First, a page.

Thousands are suspended for school assaults

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FIFTY pupils a day are suspended from school for assaulting an adult, the latest official figures have revealed.

Pupils aged five to 11 were suspended 11,420 times for physical assault against an adult in state-funded primary schools in 2013/14 - up 25 per cent from the previous year.

A further 7,550 pupils from secondary and special schools were suspended for the same reason, while 51,240 pupils aged five to 16 were suspended for assault against a pupil.

In Yorkshire 170 pupils were excluded for either assaults or threatening behaviour towards pupils or adults.

Another 2,300 pupils were suspended from the region’s schools for assaulting adults. And there were 6,740 suspended for threatening adults, 5,160s suspended for assaulting pupils and another 1,190 who were removed for threatening a fellow pupil.

The figures for England from the Department for Education (DfE) also showed that Yorkshire has the highest level of pupils suspended from schools in the country but the lowest level of permanent exclusions.

There were 330 pupils permanently excluded from Yorkshire schools - 0.04 per cent of the region’s pupil population. This was lower than any other Government region in the country. However the number of pupils given fixed term exclusions was higher in Yorkshire than anywhere else.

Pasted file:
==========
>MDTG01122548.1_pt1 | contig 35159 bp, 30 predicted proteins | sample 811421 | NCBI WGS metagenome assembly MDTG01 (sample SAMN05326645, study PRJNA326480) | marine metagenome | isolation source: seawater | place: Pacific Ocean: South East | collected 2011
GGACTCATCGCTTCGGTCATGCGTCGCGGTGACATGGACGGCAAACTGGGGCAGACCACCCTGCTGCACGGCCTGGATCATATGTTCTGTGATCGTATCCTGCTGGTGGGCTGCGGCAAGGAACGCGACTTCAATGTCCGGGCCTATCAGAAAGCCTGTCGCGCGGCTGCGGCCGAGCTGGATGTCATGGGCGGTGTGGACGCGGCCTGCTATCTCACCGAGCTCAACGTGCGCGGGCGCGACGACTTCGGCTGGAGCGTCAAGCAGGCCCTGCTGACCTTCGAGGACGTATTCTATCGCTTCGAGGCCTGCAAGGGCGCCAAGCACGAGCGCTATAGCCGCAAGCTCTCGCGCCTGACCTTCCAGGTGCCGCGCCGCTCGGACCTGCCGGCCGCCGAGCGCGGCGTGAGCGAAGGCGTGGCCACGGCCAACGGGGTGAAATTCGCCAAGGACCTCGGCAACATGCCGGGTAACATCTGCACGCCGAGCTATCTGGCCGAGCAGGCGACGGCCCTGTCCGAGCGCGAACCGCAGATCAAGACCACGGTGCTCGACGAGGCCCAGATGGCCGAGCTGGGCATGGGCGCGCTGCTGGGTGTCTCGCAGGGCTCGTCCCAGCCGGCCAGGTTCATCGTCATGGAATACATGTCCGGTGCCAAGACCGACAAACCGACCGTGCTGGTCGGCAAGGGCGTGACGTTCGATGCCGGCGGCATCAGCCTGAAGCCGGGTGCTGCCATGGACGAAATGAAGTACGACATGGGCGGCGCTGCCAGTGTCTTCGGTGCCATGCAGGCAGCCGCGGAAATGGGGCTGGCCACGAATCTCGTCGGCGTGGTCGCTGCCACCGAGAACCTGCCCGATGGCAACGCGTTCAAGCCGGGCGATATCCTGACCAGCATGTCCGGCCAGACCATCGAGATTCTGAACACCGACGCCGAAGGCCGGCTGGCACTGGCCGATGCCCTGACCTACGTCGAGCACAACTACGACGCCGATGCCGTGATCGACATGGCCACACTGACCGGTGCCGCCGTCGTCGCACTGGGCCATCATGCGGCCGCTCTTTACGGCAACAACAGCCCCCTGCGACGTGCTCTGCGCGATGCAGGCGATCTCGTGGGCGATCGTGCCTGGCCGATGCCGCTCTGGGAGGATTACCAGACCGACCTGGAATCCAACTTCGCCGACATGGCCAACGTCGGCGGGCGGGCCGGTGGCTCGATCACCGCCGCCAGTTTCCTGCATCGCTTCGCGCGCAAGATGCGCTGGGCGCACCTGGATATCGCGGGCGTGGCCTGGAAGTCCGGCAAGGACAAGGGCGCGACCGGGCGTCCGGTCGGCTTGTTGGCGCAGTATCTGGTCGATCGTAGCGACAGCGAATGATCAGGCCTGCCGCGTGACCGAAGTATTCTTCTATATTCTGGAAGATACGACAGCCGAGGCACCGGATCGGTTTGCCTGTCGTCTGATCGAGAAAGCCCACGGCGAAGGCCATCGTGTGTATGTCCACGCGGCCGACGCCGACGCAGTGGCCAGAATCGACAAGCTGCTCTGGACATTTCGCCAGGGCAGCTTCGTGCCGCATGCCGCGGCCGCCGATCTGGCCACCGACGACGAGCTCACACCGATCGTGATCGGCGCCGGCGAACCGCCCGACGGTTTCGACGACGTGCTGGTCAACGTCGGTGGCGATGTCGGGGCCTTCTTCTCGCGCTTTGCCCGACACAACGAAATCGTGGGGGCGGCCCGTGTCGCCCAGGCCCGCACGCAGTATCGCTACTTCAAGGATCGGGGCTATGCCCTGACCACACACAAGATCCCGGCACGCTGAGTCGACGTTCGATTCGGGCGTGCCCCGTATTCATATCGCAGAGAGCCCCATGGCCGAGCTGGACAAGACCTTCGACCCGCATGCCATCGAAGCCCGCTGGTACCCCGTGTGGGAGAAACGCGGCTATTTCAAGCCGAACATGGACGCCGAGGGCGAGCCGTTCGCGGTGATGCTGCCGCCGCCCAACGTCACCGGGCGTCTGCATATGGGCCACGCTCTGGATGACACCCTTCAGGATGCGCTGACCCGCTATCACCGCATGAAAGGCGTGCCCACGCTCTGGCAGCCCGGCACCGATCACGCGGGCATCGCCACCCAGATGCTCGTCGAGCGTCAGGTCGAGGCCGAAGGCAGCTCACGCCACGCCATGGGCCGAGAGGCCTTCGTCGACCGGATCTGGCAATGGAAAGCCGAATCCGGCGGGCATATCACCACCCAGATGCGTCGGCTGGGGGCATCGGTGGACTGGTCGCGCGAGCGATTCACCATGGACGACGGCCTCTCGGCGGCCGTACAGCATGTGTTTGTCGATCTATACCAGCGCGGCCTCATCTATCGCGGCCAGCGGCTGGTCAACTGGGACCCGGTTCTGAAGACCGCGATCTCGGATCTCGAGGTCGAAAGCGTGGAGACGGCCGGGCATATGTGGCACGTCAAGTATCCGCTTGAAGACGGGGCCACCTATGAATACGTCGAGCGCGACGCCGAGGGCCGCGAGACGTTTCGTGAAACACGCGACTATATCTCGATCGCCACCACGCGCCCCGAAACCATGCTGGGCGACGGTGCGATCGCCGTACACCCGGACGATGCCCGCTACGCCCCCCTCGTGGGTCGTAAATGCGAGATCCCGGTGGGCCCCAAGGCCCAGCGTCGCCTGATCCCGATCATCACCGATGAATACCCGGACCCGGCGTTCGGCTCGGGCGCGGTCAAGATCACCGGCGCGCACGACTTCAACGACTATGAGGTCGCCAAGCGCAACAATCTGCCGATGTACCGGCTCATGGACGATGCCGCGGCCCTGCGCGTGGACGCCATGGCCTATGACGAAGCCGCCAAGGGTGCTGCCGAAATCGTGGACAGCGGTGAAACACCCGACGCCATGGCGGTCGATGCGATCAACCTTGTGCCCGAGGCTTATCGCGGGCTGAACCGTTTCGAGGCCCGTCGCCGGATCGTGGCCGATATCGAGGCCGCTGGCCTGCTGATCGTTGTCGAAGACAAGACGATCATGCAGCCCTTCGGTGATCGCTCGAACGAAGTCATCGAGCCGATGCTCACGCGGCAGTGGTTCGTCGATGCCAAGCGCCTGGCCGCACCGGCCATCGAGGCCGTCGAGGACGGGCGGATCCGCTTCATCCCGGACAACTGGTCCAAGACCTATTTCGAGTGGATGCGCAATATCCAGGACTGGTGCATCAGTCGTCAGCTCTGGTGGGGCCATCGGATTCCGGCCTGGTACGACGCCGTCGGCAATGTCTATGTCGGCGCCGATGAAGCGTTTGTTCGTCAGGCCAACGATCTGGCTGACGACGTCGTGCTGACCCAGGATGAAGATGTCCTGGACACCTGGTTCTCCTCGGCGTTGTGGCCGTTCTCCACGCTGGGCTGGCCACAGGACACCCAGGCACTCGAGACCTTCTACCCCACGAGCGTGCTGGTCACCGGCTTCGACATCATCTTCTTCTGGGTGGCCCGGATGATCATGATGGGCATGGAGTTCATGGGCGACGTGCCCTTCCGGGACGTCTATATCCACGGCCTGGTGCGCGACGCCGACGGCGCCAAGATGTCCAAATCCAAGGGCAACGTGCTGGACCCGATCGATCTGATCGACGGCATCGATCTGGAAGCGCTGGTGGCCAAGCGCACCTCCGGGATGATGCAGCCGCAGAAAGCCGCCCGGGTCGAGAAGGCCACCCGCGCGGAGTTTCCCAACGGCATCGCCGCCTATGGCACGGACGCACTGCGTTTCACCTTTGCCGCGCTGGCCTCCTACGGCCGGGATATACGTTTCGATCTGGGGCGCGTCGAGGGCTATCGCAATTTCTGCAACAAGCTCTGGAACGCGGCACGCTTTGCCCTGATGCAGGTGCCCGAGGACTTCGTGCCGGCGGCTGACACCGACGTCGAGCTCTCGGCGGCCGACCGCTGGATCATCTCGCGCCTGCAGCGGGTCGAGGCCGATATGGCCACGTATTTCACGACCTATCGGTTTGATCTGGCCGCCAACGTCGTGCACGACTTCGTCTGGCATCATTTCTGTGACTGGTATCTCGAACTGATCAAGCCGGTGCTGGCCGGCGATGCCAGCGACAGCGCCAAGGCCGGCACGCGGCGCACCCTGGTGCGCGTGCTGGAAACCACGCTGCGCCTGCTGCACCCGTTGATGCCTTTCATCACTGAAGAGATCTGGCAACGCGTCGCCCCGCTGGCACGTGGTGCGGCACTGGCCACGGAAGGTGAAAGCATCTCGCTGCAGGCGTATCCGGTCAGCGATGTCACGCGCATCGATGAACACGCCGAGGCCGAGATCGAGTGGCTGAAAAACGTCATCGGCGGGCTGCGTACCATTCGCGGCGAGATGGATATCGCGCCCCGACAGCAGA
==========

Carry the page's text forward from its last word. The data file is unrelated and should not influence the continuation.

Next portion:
Across the region there were 35,080 suspensions of pupils in 2013/14. This is the equivalent of 4.4 per cent of all pupils.

Permanent disruptive behaviour was the most common cause for pupils being either suspended or excluded from schools.

Nationally permanent exclusions across increased slightly compared to 2012/13, despite a general decline since 2004/05.

Thousands more pupils are being sent home from school for verbal and racial abuse, sexual misconduct and persistent disruptive behaviour.

Schools Minister Nick Gibb said the figures reflected new powers for teachers that give them the “confidence” to exclude pupils. Mr Gibb said: “The figures show a slight increase in the number of fixed period and permanent exclusions, although overall they are lower than in 2010. The new freedoms and greater clarity over exclusions given to head teachers is having a positive impact on behaviour.”

Russell Hobby, general secretary of school leaders’ union NAHT said poor behaviour could be a result of government cuts to public services.

He said: “It’s a challenging time for families who use and need public services facing cuts. This sometimes manifests as behaviour problems at younger ages than we might expect.”